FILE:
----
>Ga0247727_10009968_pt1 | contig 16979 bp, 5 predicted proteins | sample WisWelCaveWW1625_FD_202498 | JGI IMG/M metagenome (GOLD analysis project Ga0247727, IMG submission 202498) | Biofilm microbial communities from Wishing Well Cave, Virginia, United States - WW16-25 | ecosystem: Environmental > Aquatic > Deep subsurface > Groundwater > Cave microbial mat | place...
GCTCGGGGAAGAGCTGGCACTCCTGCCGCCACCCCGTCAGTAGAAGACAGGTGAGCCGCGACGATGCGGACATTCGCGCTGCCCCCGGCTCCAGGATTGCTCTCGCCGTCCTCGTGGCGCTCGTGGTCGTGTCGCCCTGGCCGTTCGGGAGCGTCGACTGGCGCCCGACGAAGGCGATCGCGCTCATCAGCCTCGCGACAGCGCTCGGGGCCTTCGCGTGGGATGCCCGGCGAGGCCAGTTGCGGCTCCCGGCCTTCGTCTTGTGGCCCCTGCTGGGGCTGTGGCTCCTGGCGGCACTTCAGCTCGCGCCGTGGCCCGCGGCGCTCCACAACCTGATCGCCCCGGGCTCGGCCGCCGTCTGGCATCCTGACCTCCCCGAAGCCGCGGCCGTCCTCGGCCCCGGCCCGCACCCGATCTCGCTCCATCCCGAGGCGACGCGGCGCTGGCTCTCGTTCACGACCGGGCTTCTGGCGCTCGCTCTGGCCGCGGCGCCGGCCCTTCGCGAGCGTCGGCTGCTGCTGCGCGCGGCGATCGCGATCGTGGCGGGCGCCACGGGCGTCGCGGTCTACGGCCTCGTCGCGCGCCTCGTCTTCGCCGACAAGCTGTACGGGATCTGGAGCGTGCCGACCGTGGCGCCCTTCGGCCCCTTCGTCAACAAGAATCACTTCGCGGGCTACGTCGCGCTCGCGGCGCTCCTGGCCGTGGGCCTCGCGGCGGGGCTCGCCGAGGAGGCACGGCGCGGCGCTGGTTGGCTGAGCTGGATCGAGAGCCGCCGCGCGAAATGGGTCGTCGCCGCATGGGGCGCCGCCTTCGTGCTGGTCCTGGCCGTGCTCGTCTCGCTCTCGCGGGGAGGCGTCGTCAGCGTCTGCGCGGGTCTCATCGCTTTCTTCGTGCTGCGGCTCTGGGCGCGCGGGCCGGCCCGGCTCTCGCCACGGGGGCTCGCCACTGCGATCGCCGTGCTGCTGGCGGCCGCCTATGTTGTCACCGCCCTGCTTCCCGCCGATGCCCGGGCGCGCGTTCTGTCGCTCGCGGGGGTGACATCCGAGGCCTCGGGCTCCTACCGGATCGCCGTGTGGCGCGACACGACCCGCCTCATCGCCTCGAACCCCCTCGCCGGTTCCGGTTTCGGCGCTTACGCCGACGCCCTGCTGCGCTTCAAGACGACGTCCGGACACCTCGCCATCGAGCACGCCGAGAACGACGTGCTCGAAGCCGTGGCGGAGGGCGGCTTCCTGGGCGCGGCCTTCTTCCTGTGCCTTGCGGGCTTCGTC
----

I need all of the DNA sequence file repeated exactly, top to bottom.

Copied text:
>Ga0247727_10009968_pt1 | contig 16979 bp, 5 predicted proteins | sample WisWelCaveWW1625_FD_202498 | JGI IMG/M metagenome (GOLD analysis project Ga0247727, IMG submission 202498) | Biofilm microbial communities from Wishing Well Cave, Virginia, United States - WW16-25 | ecosystem: Environmental > Aquatic > Deep subsurface > Groundwater > Cave microbial mat | place...
GCTCGGGGAAGAGCTGGCACTCCTGCCGCCACCCCGTCAGTAGAAGACAGGTGAGCCGCGACGATGCGGACATTCGCGCTGCCCCCGGCTCCAGGATTGCTCTCGCCGTCCTCGTGGCGCTCGTGGTCGTGTCGCCCTGGCCGTTCGGGAGCGTCGACTGGCGCCCGACGAAGGCGATCGCGCTCATCAGCCTCGCGACAGCGCTCGGGGCCTTCGCGTGGGATGCCCGGCGAGGCCAGTTGCGGCTCCCGGCCTTCGTCTTGTGGCCCCTGCTGGGGCTGTGGCTCCTGGCGGCACTTCAGCTCGCGCCGTGGCCCGCGGCGCTCCACAACCTGATCGCCCCGGGCTCGGCCGCCGTCTGGCATCCTGACCTCCCCGAAGCCGCGGCCGTCCTCGGCCCCGGCCCGCACCCGATCTCGCTCCATCCCGAGGCGACGCGGCGCTGGCTCTCGTTCACGACCGGGCTTCTGGCGCTCGCTCTGGCCGCGGCGCCGGCCCTTCGCGAGCGTCGGCTGCTGCTGCGCGCGGCGATCGCGATCGTGGCGGGCGCCACGGGCGTCGCGGTCTACGGCCTCGTCGCGCGCCTCGTCTTCGCCGACAAGCTGTACGGGATCTGGAGCGTGCCGACCGTGGCGCCCTTCGGCCCCTTCGTCAACAAGAATCACTTCGCGGGCTACGTCGCGCTCGCGGCGCTCCTGGCCGTGGGCCTCGCGGCGGGGCTCGCCGAGGAGGCACGGCGCGGCGCTGGTTGGCTGAGCTGGATCGAGAGCCGCCGCGCGAAATGGGTCGTCGCCGCATGGGGCGCCGCCTTCGTGCTGGTCCTGGCCGTGCTCGTCTCGCTCTCGCGGGGAGGCGTCGTCAGCGTCTGCGCGGGTCTCATCGCTTTCTTCGTGCTGCGGCTCTGGGCGCGCGGGCCGGCCCGGCTCTCGCCACGGGGGCTCGCCACTGCGATCGCCGTGCTGCTGGCGGCCGCCTATGTTGTCACCGCCCTGCTTCCCGCCGATGCCCGGGCGCGCGTTCTGTCGCTCGCGGGGGTGACATCCGAGGCCTCGGGCTCCTACCGGATCGCCGTGTGGCGCGACACGACCCGCCTCATCGCCTCGAACCCCCTCGCCGGTTCCGGTTTCGGCGCTTACGCCGACGCCCTGCTGCGCTTCAAGACGACGTCCGGACACCTCGCCATCGAGCACGCCGAGAACGACGTGCTCGAAGCCGTGGCGGAGGGCGGCTTCCTGGGCGCGGCCTTCTTCCTGTGCCTTGCGGGCTTCGTC